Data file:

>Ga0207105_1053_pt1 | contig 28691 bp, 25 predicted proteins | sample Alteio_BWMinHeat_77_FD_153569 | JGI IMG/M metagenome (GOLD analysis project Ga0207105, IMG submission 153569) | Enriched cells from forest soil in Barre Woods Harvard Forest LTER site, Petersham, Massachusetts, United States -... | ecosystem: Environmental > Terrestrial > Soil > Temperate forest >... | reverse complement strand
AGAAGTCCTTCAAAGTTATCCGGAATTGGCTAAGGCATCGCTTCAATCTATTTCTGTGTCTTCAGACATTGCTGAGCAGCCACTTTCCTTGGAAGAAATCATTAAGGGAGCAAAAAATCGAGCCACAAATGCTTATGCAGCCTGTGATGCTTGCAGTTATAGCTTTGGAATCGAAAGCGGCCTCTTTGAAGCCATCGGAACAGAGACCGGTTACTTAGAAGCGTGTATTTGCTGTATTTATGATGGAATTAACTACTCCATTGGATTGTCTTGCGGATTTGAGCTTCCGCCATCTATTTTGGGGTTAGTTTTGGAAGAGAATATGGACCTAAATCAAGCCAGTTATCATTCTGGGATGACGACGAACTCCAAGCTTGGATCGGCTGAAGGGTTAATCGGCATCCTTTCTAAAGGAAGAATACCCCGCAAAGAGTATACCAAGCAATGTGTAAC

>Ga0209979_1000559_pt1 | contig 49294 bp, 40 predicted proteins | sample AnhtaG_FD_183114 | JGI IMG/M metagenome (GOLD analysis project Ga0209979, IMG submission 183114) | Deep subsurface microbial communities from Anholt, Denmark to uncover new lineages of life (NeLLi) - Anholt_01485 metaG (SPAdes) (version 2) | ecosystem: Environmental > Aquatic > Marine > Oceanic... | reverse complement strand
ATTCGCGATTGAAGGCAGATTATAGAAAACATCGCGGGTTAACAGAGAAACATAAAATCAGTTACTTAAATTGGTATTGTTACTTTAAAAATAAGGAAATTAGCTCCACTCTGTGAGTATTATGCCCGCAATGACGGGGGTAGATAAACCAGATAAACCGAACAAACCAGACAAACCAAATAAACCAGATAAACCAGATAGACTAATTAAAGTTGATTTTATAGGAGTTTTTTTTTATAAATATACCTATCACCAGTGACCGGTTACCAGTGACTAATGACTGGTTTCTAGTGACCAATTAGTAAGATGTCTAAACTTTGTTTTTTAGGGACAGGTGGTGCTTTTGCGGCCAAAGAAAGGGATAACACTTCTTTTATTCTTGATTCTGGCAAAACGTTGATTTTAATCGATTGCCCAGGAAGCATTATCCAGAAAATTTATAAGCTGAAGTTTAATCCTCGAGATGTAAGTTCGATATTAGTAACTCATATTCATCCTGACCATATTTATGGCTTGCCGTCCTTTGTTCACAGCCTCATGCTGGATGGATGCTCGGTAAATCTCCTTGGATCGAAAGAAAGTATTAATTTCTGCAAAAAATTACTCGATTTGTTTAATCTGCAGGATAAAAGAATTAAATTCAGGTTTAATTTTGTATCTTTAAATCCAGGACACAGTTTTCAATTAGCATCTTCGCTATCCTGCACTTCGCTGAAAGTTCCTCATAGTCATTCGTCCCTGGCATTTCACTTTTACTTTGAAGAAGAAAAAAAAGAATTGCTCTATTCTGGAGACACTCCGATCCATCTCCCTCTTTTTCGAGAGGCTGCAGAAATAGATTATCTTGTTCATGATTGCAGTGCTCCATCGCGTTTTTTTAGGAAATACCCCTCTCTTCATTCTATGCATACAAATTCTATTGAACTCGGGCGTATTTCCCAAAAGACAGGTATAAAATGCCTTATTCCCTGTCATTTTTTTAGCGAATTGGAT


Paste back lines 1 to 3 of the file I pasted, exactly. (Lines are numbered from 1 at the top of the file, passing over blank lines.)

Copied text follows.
>Ga0207105_1053_pt1 | contig 28691 bp, 25 predicted proteins | sample Alteio_BWMinHeat_77_FD_153569 | JGI IMG/M metagenome (GOLD analysis project Ga0207105, IMG submission 153569) | Enriched cells from forest soil in Barre Woods Harvard Forest LTER site, Petersham, Massachusetts, United States -... | ecosystem: Environmental > Terrestrial > Soil > Temperate forest >... | reverse complement strand
AGAAGTCCTTCAAAGTTATCCGGAATTGGCTAAGGCATCGCTTCAATCTATTTCTGTGTCTTCAGACATTGCTGAGCAGCCACTTTCCTTGGAAGAAATCATTAAGGGAGCAAAAAATCGAGCCACAAATGCTTATGCAGCCTGTGATGCTTGCAGTTATAGCTTTGGAATCGAAAGCGGCCTCTTTGAAGCCATCGGAACAGAGACCGGTTACTTAGAAGCGTGTATTTGCTGTATTTATGATGGAATTAACTACTCCATTGGATTGTCTTGCGGATTTGAGCTTCCGCCATCTATTTTGGGGTTAGTTTTGGAAGAGAATATGGACCTAAATCAAGCCAGTTATCATTCTGGGATGACGACGAACTCCAAGCTTGGATCGGCTGAAGGGTTAATCGGCATCCTTTCTAAAGGAAGAATACCCCGCAAAGAGTATACCAAGCAATGTGTAAC

>Ga0209979_1000559_pt1 | contig 49294 bp, 40 predicted proteins | sample AnhtaG_FD_183114 | JGI IMG/M metagenome (GOLD analysis project Ga0209979, IMG submission 183114) | Deep subsurface microbial communities from Anholt, Denmark to uncover new lineages of life (NeLLi) - Anholt_01485 metaG (SPAdes) (version 2) | ecosystem: Environmental > Aquatic > Marine > Oceanic... | reverse complement strand